|Date of Birth
||5 October 1960
|Place of Birth
||Massapequa, Long Island, New York, USA
The last of the Baldwin siblings to pierce the entertainment industry, Daniel Baldwin, kicked off his acting career at age 28 when he made TV movie debut with Too Good to Be True (1988). A year later, he jumped start to the big screen movie with the unnoticed spot of Vet #1 - Democratic Convention in Born on the Fourth of July (1989). With the help of his more high-status brothers Alec, William and Stephen, Daniel soon launched himself and gathered a reputable resume.
His first brush toward fame arrived when Daniel was recruited as a regular cast in the CBS sitcom Sydney (1990), playing Cheezy, an over-sexed associate of star Valerie Bertinelli. Though the series quickly axed by the network, it helped Daniel further establish his status. Roles began to roll in. In 1991, he landed his first large film role in Harley Davidson and the Marlboro Man, starring Don Johnson, and then teamed up with Dustin Hoffman in Stephen Frears' Hero in the following year. He won the title character of Ned Blessing: The True Story of My Life (1992, TV), but was not cast for the short-lived 1993 series.
Daniel delivered next big breakthrough when he was cast as series' regular wise guy Detective Beau Felton in NBC's courageous Baltimore-based cop show "Homicide: Life on the Street" (1993). Due to his fine performance, Daniel received critical raves from critics. Sadly, he left the show after a two-year run and his character was finally killed off in a powerful two-part episode in 1997.
In addition to the much-talk-about-performance, Daniel impressed many with his good portrayal of Harry Archer, Daryl Hannah's rough husband, in HBO remake of Attack of the 50 Ft. Woman (1993) and as Charles Bronson's son Ben Fein in CBS movie A Family of Cops (1995). He also offered a notable performance as William Stanton, opposite Isabella Hofmann, in NBC's Twisted Desire (1996). Though he enjoyed great success on TV, Daniel had to deal with the box-office disasters that included Car 54, Where Are You? (1994), Lone Justice (1994) and Dead on Sight (1994). He fared better as FBI agent McCafferty in Lee Tamahori's Mulholland Falls (1996) and Jerry in Steve Buscemi's feature directing debut Trees Lounge (1996).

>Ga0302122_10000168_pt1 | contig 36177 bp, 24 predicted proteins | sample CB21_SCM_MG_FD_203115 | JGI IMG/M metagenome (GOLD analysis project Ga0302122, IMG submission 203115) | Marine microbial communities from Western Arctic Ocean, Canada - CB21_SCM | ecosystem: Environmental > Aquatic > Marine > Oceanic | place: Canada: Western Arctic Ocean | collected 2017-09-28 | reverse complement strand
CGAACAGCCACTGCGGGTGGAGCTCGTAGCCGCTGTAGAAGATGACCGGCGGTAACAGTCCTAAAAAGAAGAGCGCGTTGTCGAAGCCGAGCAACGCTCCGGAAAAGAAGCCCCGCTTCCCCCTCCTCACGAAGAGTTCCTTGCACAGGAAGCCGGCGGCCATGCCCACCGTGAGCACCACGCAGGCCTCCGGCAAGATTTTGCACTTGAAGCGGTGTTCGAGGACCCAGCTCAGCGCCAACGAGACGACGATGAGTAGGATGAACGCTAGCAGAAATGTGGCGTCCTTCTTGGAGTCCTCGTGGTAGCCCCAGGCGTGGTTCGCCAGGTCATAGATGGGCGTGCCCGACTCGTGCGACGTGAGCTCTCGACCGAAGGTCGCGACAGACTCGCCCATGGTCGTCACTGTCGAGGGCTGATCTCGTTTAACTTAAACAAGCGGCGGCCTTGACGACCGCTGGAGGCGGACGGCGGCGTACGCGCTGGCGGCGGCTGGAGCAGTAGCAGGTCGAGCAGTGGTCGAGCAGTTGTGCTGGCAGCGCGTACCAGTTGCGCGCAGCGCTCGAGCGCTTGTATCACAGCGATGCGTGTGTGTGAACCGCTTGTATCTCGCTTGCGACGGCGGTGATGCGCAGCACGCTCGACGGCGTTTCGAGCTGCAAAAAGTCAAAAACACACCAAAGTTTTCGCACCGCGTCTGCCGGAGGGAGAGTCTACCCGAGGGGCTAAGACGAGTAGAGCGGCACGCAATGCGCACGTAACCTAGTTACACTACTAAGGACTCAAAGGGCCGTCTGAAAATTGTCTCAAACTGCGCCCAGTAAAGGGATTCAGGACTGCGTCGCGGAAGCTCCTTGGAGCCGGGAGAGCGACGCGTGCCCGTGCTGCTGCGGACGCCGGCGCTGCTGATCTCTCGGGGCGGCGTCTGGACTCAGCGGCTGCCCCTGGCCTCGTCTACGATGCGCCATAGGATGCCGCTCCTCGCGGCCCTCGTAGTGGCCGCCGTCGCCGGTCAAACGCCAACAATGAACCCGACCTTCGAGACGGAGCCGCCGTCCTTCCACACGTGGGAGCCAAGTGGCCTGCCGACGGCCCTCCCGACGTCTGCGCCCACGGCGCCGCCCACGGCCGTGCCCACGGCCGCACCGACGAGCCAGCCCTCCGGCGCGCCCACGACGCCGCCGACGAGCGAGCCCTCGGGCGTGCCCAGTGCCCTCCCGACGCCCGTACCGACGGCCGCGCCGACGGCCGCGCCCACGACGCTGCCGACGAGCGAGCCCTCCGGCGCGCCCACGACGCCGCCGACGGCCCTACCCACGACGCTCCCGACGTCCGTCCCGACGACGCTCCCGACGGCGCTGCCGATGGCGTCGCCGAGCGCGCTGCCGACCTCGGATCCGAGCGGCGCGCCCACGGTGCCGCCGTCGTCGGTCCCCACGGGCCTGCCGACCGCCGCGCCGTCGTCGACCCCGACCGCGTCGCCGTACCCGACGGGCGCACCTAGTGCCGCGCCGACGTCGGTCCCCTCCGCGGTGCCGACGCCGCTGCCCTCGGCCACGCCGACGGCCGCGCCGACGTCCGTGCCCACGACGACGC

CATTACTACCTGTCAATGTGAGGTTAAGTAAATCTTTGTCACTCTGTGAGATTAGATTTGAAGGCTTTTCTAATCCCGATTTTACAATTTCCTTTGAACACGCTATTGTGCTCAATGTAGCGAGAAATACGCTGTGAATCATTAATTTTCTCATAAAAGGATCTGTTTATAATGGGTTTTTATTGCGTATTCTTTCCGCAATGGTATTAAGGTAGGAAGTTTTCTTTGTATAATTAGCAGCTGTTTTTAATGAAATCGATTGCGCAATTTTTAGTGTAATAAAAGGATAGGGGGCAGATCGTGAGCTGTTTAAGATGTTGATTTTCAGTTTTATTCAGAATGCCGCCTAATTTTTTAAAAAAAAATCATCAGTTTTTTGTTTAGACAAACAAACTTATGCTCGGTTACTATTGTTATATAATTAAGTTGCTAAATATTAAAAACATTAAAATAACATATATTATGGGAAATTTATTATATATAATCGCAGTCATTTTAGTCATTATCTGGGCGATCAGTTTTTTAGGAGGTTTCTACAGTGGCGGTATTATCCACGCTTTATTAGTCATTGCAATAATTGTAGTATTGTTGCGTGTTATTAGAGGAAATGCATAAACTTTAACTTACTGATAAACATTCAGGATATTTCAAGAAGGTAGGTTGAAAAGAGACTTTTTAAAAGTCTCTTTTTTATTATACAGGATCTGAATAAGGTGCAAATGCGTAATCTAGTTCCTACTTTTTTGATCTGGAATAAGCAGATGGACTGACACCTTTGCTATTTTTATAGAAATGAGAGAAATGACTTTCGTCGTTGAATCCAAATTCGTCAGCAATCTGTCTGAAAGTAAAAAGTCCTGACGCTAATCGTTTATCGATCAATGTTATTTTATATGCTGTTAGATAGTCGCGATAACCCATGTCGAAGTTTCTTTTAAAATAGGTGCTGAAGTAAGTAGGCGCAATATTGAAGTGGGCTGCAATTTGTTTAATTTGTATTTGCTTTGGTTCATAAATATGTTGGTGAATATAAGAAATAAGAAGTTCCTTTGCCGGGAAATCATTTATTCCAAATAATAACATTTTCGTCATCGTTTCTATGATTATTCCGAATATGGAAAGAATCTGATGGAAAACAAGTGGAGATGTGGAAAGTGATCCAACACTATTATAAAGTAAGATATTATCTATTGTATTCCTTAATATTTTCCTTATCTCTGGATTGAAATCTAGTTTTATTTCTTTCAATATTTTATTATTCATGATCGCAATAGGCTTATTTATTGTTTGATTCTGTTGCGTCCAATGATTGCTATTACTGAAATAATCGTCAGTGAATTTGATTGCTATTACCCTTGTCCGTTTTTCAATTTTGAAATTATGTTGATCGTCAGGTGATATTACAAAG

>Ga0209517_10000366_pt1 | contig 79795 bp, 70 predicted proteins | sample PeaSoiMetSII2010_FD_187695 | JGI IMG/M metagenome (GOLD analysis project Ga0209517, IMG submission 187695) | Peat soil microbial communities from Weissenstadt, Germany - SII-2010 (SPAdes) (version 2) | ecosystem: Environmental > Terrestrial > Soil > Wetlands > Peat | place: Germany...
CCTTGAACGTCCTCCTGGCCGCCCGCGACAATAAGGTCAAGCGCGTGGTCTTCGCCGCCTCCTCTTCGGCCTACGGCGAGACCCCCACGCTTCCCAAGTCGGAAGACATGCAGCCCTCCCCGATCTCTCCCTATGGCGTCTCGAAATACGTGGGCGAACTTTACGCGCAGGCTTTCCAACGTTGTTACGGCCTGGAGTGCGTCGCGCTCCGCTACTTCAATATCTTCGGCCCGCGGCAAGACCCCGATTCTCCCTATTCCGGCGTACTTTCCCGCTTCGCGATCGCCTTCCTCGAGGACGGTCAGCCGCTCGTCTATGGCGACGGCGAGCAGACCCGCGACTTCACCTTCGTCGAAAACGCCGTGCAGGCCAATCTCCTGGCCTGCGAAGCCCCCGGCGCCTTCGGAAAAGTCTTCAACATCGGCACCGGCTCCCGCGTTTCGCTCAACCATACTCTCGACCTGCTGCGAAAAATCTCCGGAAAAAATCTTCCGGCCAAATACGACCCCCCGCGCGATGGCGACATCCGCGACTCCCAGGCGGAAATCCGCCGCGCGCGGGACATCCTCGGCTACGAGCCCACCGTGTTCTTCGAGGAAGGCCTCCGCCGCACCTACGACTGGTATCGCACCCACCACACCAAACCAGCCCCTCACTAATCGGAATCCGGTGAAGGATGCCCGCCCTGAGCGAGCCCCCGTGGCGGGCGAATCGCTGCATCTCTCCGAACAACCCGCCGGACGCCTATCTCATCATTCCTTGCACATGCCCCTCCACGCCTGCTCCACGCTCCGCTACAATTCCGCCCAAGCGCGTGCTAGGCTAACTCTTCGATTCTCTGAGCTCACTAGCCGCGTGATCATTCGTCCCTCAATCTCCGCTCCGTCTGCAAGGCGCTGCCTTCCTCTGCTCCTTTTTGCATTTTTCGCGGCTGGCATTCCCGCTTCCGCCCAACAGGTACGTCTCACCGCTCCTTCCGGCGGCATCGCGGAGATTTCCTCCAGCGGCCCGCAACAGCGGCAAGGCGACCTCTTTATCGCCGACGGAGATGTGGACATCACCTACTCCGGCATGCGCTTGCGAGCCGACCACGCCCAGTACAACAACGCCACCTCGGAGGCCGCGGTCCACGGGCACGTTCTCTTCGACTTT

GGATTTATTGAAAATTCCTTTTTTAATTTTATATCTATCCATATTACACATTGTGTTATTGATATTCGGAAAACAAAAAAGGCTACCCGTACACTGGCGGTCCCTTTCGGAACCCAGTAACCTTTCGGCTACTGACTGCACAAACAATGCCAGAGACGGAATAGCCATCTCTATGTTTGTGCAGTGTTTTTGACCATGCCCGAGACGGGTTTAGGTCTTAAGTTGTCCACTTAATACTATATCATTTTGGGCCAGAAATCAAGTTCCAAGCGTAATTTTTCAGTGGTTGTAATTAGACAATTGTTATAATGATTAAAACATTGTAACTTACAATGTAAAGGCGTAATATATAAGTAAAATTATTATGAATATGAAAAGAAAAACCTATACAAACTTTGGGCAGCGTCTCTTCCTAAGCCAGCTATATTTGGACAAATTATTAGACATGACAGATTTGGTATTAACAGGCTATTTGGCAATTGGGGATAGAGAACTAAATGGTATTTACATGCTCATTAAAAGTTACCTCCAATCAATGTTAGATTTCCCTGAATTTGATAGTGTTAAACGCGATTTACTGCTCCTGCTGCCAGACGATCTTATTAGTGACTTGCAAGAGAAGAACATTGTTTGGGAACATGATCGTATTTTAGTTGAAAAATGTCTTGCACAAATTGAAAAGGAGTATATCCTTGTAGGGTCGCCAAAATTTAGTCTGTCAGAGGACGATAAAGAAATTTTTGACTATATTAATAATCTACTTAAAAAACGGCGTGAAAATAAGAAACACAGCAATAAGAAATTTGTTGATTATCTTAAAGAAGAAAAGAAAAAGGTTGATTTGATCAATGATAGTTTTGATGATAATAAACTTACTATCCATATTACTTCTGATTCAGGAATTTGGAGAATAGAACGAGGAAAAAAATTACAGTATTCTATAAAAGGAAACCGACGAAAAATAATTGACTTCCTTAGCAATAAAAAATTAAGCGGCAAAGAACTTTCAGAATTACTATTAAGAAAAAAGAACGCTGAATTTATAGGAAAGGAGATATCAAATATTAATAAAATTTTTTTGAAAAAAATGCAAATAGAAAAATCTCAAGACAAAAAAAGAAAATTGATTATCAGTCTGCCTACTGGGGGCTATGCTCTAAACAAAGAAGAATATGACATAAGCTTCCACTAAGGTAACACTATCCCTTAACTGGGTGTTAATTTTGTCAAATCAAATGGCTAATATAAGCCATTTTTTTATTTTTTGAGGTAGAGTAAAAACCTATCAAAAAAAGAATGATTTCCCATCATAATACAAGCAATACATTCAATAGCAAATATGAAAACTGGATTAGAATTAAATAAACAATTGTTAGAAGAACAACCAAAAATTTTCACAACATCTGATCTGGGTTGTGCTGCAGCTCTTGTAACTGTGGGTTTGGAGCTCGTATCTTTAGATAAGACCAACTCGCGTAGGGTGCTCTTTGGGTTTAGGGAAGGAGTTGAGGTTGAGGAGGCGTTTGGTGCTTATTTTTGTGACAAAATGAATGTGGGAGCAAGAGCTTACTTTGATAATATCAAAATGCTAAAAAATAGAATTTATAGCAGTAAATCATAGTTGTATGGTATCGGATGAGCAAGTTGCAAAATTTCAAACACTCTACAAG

After roles in The Invader (1997), Love Kills (1998), Fallout (1998) and Desert Thunder (1998), Daniel eventually could deliver perhaps his best feature work to date in John Carpenter's Vampires (1998), in which he was cast as James Woods' tough vampire-hunting partner Montoya. Unfortunately, his significant contribution in the film was eclipsed by his much publicized arrest for drug possession in NYC. A recovering substance abuser, Daniel had to undergo treatment one more and completed the personal and professional costs of his fall off the wagon in a People magazine article in October 1998. He continued to take roles in films like Phoenix (1998), The Pandora Project (1998), The Treat (1998), On the Border (1998, TV), Wild Grizzly (1999, TV), Active Stealth (1999), Water Damage (1999) and Water Damage (1999), but none of them gave Daniel much needed boasts.
2000 saw the actor make six movies. He opened the new millennium with a costarring role opposite Kim Coates in the thriller Tunnel (2000), and then appeared in the drama Silver Man (2000), played the supporting role of Robert Freedman in the action Net Worth (2000), made his feature directorial debut in Fall (2000, also starred opposite Michael Madsen and Chad McQueen), played the lead Det. Frank Tompkins in Double Frame (2000) and as Pike in Gamblin' (2000). Daniel also embarked on the small screen with television films Homicide: The Movie (2000) and Killing Moon (2000). Daniel kept on busy in the following years with a dozen of projects under his belt, including the action Ancient Warriors (2001), Stealing Candy (2002), Dynamite (2002), Open House (2003,TV), King of the Ants (2003), Water's Edge (2003), Vegas Vamps (2003), The Real Deal (2004), Irish Eyes (2004), the Mel Gibson-produced Paparazzi (2004), Anonymous Rex (2004, TV) and The Blue Rose (2004).
In 2005, Daniel starred with James Oliver in the John Bevilacqua-directed Boardwalk Poets, was featured in the comedy Shut Up and Shoot!, played Angelo DeFranco in the TV movie adaptation of David France's epic book Our Fathers and supported David Ingram and Perry Mucci in the fantasy Sidekick (2005). Daniel also has three more films still in the productions, comedy The Beach Party at the Threshold of Hell (2006), Final Move (2006) and Searching for Mickey Fish (2006).